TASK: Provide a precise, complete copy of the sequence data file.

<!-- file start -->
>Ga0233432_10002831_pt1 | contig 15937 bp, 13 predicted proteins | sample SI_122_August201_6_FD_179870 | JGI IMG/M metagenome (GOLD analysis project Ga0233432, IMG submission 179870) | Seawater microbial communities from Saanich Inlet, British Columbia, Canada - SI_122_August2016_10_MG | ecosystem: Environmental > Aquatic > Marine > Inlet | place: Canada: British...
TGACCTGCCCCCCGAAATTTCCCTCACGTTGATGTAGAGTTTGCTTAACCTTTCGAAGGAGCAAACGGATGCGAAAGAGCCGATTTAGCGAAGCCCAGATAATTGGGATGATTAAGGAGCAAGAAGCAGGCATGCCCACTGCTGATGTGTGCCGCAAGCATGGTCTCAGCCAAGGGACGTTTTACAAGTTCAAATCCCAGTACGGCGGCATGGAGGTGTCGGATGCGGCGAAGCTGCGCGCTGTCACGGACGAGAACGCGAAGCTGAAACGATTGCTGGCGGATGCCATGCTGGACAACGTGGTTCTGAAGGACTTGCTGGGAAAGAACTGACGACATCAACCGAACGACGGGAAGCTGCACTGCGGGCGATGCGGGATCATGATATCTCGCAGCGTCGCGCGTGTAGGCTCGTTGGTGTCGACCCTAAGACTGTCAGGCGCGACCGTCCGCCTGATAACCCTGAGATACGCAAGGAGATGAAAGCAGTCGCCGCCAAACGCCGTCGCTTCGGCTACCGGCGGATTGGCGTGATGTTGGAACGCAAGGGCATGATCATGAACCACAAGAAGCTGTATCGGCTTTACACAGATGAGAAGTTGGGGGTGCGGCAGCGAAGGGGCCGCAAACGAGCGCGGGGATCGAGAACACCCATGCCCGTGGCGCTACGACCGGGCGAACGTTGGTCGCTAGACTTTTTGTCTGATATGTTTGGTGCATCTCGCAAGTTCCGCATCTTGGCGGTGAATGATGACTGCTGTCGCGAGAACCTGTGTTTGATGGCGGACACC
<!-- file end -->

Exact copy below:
>Ga0233432_10002831_pt1 | contig 15937 bp, 13 predicted proteins | sample SI_122_August201_6_FD_179870 | JGI IMG/M metagenome (GOLD analysis project Ga0233432, IMG submission 179870) | Seawater microbial communities from Saanich Inlet, British Columbia, Canada - SI_122_August2016_10_MG | ecosystem: Environmental > Aquatic > Marine > Inlet | place: Canada: British...
TGACCTGCCCCCCGAAATTTCCCTCACGTTGATGTAGAGTTTGCTTAACCTTTCGAAGGAGCAAACGGATGCGAAAGAGCCGATTTAGCGAAGCCCAGATAATTGGGATGATTAAGGAGCAAGAAGCAGGCATGCCCACTGCTGATGTGTGCCGCAAGCATGGTCTCAGCCAAGGGACGTTTTACAAGTTCAAATCCCAGTACGGCGGCATGGAGGTGTCGGATGCGGCGAAGCTGCGCGCTGTCACGGACGAGAACGCGAAGCTGAAACGATTGCTGGCGGATGCCATGCTGGACAACGTGGTTCTGAAGGACTTGCTGGGAAAGAACTGACGACATCAACCGAACGACGGGAAGCTGCACTGCGGGCGATGCGGGATCATGATATCTCGCAGCGTCGCGCGTGTAGGCTCGTTGGTGTCGACCCTAAGACTGTCAGGCGCGACCGTCCGCCTGATAACCCTGAGATACGCAAGGAGATGAAAGCAGTCGCCGCCAAACGCCGTCGCTTCGGCTACCGGCGGATTGGCGTGATGTTGGAACGCAAGGGCATGATCATGAACCACAAGAAGCTGTATCGGCTTTACACAGATGAGAAGTTGGGGGTGCGGCAGCGAAGGGGCCGCAAACGAGCGCGGGGATCGAGAACACCCATGCCCGTGGCGCTACGACCGGGCGAACGTTGGTCGCTAGACTTTTTGTCTGATATGTTTGGTGCATCTCGCAAGTTCCGCATCTTGGCGGTGAATGATGACTGCTGTCGCGAGAACCTGTGTTTGATGGCGGACACC